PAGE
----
I was given the book “Buddhism Without Beliefs” by a friend recently. It is one of those books I had seen many times in Barnes & Noble and considered buying and even flipped through because it is not too big and therefore not too expensive and thought it was just provocative enough to be worth investing in. But I never did, so I was interested in reading it when my friend passed it on to me.
And it was a good read for the most part. Some of it got very dry but it had some nuggets of insight that will likely stick with me.
One of them was about perceptions and feelings. To most people there is probably a subtle difference between the two. Meditation reveals a veritable gulf between things that until then had been a subtle gap.
My perceptions of a person inform my feelings toward that person. The tough part is that my perception can be informed by feelings as well.
Say I have an enemy. You’ll ask me why that person is my enemy. I’ll say because he’s a jerk. You’ll ask what he did that makes me think he’s a jerk. I’ll say he said this or that to me on the bus one morning. Well there you go. I don’t know why he said this or that to me on the bus that morning. I have already let my incomplete perception of the situation paint the full picture. This perception informs my feelings toward this person.
Granted having a bad day is no excuse to say “this or that” to a person and maybe they really were a jerk for that moment. But still I’ve made up my own set of circumstances beyond the fact of that person’s external response toward me that day on the bus. So not only have I possibly perceived wrong, but whatever his reaction was toward me, whatever it made me feel colored those perceptions. Which, as I said color my feelings toward that person as a “jerk” today.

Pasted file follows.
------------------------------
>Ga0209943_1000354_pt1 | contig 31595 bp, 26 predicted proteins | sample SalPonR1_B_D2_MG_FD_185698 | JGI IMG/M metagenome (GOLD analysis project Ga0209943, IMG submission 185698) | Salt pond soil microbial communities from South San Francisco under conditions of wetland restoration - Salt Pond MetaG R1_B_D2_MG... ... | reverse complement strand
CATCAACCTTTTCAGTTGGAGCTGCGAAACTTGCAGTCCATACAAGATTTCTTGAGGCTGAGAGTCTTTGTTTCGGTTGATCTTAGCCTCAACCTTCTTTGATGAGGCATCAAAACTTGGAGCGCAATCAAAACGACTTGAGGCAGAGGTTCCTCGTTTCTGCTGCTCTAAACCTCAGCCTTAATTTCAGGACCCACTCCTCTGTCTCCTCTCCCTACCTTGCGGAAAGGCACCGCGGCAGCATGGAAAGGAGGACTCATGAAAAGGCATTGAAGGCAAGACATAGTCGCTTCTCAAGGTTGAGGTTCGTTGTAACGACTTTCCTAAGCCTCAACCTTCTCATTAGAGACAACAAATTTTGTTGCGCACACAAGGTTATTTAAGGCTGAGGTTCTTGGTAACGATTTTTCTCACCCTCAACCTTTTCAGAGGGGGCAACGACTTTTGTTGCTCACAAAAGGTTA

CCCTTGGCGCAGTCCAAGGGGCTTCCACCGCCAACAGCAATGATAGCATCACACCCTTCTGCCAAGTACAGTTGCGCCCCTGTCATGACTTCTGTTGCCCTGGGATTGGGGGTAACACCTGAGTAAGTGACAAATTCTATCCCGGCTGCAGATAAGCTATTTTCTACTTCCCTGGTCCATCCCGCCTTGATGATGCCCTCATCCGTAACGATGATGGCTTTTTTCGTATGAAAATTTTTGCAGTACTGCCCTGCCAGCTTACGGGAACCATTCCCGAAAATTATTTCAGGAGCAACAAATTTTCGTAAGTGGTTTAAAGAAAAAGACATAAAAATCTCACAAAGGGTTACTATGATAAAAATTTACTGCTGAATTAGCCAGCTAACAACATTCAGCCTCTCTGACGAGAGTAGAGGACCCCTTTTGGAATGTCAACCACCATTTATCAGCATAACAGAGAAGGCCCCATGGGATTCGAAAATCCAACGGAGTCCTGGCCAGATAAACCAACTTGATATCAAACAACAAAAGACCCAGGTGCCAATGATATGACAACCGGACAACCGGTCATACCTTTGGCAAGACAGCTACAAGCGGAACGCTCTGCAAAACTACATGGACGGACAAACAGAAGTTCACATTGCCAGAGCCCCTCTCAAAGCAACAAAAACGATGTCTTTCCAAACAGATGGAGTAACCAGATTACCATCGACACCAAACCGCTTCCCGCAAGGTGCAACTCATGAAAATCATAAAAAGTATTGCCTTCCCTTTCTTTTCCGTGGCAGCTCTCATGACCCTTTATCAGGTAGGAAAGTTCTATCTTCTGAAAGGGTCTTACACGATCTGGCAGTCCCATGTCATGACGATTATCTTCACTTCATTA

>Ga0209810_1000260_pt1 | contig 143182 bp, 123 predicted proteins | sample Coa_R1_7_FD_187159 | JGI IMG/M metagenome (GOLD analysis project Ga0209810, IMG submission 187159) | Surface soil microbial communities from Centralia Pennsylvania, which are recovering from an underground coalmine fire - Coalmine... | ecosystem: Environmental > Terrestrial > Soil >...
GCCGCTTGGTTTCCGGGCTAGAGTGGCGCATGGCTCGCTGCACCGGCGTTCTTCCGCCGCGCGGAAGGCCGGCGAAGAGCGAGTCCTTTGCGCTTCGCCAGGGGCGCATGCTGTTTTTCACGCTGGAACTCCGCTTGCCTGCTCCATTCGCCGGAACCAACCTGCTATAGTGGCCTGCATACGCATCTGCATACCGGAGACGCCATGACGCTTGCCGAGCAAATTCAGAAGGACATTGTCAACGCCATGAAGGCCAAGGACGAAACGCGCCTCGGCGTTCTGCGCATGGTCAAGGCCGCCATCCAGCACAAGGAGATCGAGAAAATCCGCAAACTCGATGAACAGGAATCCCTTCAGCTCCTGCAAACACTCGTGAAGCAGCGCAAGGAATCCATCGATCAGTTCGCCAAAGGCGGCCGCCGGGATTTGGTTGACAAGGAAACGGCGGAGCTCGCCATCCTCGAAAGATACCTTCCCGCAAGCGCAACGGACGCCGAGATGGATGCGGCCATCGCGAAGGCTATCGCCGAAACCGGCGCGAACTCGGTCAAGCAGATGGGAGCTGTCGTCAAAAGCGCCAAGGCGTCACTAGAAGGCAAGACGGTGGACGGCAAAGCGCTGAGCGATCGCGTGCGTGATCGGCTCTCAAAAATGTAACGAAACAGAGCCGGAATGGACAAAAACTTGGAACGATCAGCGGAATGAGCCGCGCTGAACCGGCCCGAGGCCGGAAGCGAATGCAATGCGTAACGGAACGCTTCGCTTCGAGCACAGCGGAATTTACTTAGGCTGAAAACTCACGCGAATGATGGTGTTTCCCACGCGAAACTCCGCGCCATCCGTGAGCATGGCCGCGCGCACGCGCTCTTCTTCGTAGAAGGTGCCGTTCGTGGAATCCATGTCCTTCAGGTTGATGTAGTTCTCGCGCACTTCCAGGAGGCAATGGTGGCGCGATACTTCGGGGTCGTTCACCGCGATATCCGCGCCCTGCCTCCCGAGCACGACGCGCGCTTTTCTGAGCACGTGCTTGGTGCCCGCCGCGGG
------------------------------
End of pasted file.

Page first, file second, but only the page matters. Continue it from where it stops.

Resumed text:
The question is where does this all start? What is the beginning of this seemingly never ending cycle. This wheel. And it’s not necessarily a linear set of causes and effects that goes back to the “beginning of time” whatever that is. It is more about uncovering hidden fears, and prejudices within you. We all have a personal myth we’ve created. So it does require some meaningful, honest meditation on the lower self, the personality.
So it’s all about “blame yourself first” then, right? Maybe. Maybe “blame” is not the right word, depending on the situation. “Discover” or “study” is probably better. All I can blame the other guy for is the look on his face. It was my interpretation that caused me to think he was a jerk.
Hari Aum Shanti